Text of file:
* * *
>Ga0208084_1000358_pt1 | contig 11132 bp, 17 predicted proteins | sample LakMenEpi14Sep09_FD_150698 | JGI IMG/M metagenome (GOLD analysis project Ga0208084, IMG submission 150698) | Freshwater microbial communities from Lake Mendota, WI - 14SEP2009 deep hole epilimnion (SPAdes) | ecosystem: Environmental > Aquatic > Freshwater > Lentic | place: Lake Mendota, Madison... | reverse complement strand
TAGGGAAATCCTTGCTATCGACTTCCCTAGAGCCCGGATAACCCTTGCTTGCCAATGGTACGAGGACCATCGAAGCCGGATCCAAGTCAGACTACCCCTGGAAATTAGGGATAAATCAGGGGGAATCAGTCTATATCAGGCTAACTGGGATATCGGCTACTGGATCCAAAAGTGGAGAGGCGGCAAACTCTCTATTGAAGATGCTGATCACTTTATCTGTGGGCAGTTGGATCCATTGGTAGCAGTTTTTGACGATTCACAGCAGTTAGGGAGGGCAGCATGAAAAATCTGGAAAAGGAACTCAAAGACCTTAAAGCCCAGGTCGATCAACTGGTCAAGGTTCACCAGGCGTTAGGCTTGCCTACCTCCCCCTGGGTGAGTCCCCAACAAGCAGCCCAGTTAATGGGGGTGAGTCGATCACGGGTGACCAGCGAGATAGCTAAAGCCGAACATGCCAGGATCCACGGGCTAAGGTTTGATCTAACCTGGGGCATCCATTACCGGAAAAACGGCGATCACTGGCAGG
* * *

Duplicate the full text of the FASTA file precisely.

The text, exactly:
>Ga0208084_1000358_pt1 | contig 11132 bp, 17 predicted proteins | sample LakMenEpi14Sep09_FD_150698 | JGI IMG/M metagenome (GOLD analysis project Ga0208084, IMG submission 150698) | Freshwater microbial communities from Lake Mendota, WI - 14SEP2009 deep hole epilimnion (SPAdes) | ecosystem: Environmental > Aquatic > Freshwater > Lentic | place: Lake Mendota, Madison... | reverse complement strand
TAGGGAAATCCTTGCTATCGACTTCCCTAGAGCCCGGATAACCCTTGCTTGCCAATGGTACGAGGACCATCGAAGCCGGATCCAAGTCAGACTACCCCTGGAAATTAGGGATAAATCAGGGGGAATCAGTCTATATCAGGCTAACTGGGATATCGGCTACTGGATCCAAAAGTGGAGAGGCGGCAAACTCTCTATTGAAGATGCTGATCACTTTATCTGTGGGCAGTTGGATCCATTGGTAGCAGTTTTTGACGATTCACAGCAGTTAGGGAGGGCAGCATGAAAAATCTGGAAAAGGAACTCAAAGACCTTAAAGCCCAGGTCGATCAACTGGTCAAGGTTCACCAGGCGTTAGGCTTGCCTACCTCCCCCTGGGTGAGTCCCCAACAAGCAGCCCAGTTAATGGGGGTGAGTCGATCACGGGTGACCAGCGAGATAGCTAAAGCCGAACATGCCAGGATCCACGGGCTAAGGTTTGATCTAACCTGGGGCATCCATTACCGGAAAAACGGCGATCACTGGCAGG